Deep below the surface, boreholes offer clues to past warming in the Western Ghats

Mapping changes in temperature with depth in boreholes drilled in Maharashtra’s Koyna region has thrown light on past climate warming in the biodiversity-rich Western Ghats.

The results detailed in a study in the journal Theoretical and Applied Climatology show that the Western Ghats has experienced warming of about 0.8 degrees Celsius in the past 100 years due to climate change.

The authors underscore that despite limitations, digging into surface ground temperature in boreholes “provides a true estimate of climate change and can be used as a robust technique to reconstruct past climate warming”.

“Our study estimate is comparable with the warming estimates obtained from the meteorological data, which states that warming has been around 0.56 degrees Celsius in the past 100 years (1901 to 2001),” study author Srinidhi Jha of IIT-Indore told Mongabay-India.

The scientists used temperature-depth data recorded in 2014 from five deep boreholes (ranging in depth from 140 metres to 198 metres) in the Koyna region in the Western Ghats to quantify the climate warming in the chain of mountains running parallel to India’s western coast.

A borehole is a narrow vertical hole drilled in the ground and used for a variety of purposes such as extraction of groundwater, petroleum, mineral investigation and simple temperature-depth profiling in this case. In this process, the temperature records are collected at subsequent depths in a borehole with the help of a temperature probe attached to a string, said Jha.

These wells were drilled in the 1990s by National Geophysical Research Institute for examining the pore-pressure changes in the seismically active Koyna-Warna region. Jha said the study addresses the need for reliable climate warming estimates for the Western Ghats traversing the states of Kerala, Tamil Nadu, Karnataka, Goa.

“Ecologically rich Western Ghats play a crucial role in deciding the country’s climatological characteristics. Over the past few years, the estimation of climate warming in the world’s ecological hotspots has been gaining attention,” Jha added.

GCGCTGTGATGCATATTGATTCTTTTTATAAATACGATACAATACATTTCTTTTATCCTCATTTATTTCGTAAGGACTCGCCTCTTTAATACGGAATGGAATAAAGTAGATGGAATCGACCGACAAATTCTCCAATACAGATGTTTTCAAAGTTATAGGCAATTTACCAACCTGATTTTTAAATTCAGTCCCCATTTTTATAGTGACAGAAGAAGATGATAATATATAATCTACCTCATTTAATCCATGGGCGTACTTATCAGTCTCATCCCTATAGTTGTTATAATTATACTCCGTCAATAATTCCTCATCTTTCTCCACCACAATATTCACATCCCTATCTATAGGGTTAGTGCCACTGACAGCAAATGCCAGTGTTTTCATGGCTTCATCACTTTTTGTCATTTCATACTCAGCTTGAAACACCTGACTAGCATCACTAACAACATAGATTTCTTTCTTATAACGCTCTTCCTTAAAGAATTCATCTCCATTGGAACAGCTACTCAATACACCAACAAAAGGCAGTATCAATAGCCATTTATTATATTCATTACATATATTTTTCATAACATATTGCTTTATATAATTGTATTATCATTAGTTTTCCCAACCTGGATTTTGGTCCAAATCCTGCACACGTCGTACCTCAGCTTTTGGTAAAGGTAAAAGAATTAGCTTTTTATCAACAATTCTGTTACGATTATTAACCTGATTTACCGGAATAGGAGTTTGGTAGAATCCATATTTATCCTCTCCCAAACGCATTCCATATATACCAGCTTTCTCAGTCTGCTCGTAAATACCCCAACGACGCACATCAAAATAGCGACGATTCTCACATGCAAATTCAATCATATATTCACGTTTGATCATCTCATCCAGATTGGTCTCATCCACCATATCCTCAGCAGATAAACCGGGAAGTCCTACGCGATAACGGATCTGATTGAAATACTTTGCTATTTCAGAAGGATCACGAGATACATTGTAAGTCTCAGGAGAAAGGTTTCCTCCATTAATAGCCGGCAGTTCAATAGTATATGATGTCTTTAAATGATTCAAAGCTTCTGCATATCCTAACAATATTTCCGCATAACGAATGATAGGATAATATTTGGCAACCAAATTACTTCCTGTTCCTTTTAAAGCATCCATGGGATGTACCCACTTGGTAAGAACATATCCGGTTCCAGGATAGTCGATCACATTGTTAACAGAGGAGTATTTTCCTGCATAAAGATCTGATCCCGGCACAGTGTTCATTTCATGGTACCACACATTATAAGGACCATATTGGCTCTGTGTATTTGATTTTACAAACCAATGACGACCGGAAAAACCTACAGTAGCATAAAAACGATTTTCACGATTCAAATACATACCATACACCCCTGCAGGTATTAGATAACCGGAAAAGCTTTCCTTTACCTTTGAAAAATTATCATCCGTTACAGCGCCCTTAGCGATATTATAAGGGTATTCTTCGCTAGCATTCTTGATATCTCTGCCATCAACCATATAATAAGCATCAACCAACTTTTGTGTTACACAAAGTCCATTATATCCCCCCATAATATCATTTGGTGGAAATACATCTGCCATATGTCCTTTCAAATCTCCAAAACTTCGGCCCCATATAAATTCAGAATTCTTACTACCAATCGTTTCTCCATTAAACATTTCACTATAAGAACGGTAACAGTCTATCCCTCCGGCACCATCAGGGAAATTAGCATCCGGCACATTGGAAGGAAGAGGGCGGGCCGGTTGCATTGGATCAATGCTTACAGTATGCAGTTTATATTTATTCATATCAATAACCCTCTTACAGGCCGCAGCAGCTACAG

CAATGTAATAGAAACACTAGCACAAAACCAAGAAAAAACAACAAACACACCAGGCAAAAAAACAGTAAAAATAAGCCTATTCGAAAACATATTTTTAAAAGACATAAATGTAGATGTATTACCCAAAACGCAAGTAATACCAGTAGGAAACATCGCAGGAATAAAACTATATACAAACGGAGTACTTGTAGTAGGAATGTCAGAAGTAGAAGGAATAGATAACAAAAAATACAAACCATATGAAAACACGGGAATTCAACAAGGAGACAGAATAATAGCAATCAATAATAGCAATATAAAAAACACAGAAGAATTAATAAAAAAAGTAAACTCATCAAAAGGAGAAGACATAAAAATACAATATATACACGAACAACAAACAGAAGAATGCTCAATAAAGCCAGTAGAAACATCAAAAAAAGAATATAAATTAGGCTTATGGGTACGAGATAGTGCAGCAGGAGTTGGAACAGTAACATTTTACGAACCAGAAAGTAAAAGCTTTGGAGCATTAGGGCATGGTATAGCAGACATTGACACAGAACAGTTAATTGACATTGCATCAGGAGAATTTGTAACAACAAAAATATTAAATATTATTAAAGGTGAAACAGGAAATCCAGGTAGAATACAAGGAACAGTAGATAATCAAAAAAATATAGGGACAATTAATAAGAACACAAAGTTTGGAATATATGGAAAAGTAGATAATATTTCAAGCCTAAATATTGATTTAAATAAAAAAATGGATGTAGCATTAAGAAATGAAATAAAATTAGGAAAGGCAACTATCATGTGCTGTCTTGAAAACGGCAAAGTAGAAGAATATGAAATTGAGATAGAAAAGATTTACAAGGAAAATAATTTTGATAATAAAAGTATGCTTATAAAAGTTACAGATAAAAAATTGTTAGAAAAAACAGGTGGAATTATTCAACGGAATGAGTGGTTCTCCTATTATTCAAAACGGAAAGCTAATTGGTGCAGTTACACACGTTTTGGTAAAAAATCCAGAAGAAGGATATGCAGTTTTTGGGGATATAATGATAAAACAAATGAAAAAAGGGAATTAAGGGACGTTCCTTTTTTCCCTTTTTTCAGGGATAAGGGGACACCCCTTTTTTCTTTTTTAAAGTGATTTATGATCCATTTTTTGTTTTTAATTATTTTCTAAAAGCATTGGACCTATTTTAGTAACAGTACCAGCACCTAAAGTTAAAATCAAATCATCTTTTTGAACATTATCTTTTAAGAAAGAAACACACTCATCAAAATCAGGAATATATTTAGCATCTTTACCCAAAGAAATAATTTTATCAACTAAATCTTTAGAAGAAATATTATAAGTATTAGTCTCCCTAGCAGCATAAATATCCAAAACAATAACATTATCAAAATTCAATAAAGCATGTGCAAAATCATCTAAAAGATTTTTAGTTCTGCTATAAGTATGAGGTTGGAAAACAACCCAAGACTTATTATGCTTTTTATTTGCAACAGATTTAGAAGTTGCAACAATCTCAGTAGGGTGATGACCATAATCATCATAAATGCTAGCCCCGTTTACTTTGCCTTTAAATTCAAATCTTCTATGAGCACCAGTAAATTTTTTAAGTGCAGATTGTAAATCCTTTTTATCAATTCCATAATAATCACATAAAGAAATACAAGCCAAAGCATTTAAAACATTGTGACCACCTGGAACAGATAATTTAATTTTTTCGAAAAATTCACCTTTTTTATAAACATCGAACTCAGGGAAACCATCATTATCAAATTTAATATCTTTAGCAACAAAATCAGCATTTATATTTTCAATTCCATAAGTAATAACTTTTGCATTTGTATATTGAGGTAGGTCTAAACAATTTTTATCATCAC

“In this study, we have considered a short period of 100 years for a particular place. It also depends on the rock type; how they absorb the heat. The area of the study site is basaltic area and it has a particular temperature gradient,” NGRI’s DV Reddy and study co-author told Mongabay-India.

Temperature-depth data from boreholes supplement the lack of long-term meteorological records and fulfil the need for accurate data in climate change studies. “Most of the meteorological records which are available in India date back to the 1900s. Further, longer historical data is not available for many places. The borehole profiling method allows us to reconstruct the proxy meteorological records of such regions,” said Jha.

This reconstruction is possible by unpacking how temperature changes down a borehole at present, which in turn offers clues to the changes in surface temperature in the past.

According to an explanation provided by the United States’ National Oceanic and Atmospheric Administration, deviations from the expected increase in temperature with depth can be interpreted in terms of changes in temperature at the surface in the past, which have slowly diffused downward, warming or cooling layers meters below the surface.

Jha stresses that one of the critical advantages of using this method is that it offers the ‘true’ estimate of past climate. “Since current modeling practices to build proxy meteorological data are based on many limitations and assumptions, these assumptions further produce inaccurate estimates of the historical data.”

“Also, the historical data of the past century may be imprecise due to computational and technical limitations. However, in this method, the temperature-depth profiles are present-day and real, produces a real assessment of past climate,” Jha said.

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The current study results are also in line with a 2018 research that indicated ground surface warming in peninsular India during the past three centuries.

The Western Ghats blocked the rain bearing clouds and caused them to rise and precipitate. Photo by S. Gopikrishna Warrier/Mongabay.

TV Ramachandra of the Indian Institute of Science, Bengaluru, who was not associated with the borehole temperature-depth profile study, said the observations of temperature increase align with their studies reporting annual temperature increase of 0.07 degree Celsius in the Western Ghats (from 2001 to 2016).

However, there are certain limitations to the borehole profiling method.

“Any error in the profiling may lead to inaccurate estimates because temperature-depth profiles provide the basis for most of the calculations. Most of the boreholes in India earlier were not drilled for climate change studies. Therefore, the availability of suitable data remains a big limitation,” said Jha.

Combining different kinds of data from different approaches offers a more robust understanding of the relations in variations in temperature and rainfall. These are the two most essential climate parameters, underscored earth scientist Atreyee Bhattacharya, research affiliate at CIRES at the University of Colorado, Boulder. Bhattacharya was not associated with the current study.